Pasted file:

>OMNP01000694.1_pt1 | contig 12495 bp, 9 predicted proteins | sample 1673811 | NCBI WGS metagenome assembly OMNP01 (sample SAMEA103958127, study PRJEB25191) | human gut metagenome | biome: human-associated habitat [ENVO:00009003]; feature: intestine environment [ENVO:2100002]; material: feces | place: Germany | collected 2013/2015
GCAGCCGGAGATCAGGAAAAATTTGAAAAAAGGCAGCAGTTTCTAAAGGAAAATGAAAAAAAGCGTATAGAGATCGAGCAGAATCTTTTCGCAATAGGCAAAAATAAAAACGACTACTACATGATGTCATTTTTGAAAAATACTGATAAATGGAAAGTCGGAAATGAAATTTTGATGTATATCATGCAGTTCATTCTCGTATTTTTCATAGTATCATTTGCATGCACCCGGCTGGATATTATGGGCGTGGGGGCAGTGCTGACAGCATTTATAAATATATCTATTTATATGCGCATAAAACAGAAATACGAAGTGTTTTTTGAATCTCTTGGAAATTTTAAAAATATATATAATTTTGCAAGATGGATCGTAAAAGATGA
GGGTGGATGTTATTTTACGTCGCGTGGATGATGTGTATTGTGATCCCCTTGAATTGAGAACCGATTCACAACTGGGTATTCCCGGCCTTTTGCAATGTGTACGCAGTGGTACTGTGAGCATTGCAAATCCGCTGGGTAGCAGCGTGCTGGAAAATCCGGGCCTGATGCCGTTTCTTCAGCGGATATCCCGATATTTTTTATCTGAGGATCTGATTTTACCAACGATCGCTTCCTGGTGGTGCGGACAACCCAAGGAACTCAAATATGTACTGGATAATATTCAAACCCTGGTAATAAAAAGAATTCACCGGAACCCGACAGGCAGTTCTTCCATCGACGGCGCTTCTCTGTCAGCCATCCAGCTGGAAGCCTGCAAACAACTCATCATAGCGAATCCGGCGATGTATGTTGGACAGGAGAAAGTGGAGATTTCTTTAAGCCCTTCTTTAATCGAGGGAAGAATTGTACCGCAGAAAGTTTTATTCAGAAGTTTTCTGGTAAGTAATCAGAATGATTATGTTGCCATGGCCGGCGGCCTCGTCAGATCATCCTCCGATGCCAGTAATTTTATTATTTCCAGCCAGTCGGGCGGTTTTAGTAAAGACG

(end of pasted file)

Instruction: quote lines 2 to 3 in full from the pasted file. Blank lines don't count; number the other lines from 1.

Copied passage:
GCAGCCGGAGATCAGGAAAAATTTGAAAAAAGGCAGCAGTTTCTAAAGGAAAATGAAAAAAAGCGTATAGAGATCGAGCAGAATCTTTTCGCAATAGGCAAAAATAAAAACGACTACTACATGATGTCATTTTTGAAAAATACTGATAAATGGAAAGTCGGAAATGAAATTTTGATGTATATCATGCAGTTCATTCTCGTATTTTTCATAGTATCATTTGCATGCACCCGGCTGGATATTATGGGCGTGGGGGCAGTGCTGACAGCATTTATAAATATATCTATTTATATGCGCATAAAACAGAAATACGAAGTGTTTTTTGAATCTCTTGGAAATTTTAAAAATATATATAATTTTGCAAGATGGATCGTAAAAGATGA
GGGTGGATGTTATTTTACGTCGCGTGGATGATGTGTATTGTGATCCCCTTGAATTGAGAACCGATTCACAACTGGGTATTCCCGGCCTTTTGCAATGTGTACGCAGTGGTACTGTGAGCATTGCAAATCCGCTGGGTAGCAGCGTGCTGGAAAATCCGGGCCTGATGCCGTTTCTTCAGCGGATATCCCGATATTTTTTATCTGAGGATCTGATTTTACCAACGATCGCTTCCTGGTGGTGCGGACAACCCAAGGAACTCAAATATGTACTGGATAATATTCAAACCCTGGTAATAAAAAGAATTCACCGGAACCCGACAGGCAGTTCTTCCATCGACGGCGCTTCTCTGTCAGCCATCCAGCTGGAAGCCTGCAAACAACTCATCATAGCGAATCCGGCGATGTATGTTGGACAGGAGAAAGTGGAGATTTCTTTAAGCCCTTCTTTAATCGAGGGAAGAATTGTACCGCAGAAAGTTTTATTCAGAAGTTTTCTGGTAAGTAATCAGAATGATTATGTTGCCATGGCCGGCGGCCTCGTCAGATCATCCTCCGATGCCAGTAATTTTATTATTTCCAGCCAGTCGGGCGGTTTTAGTAAAGACG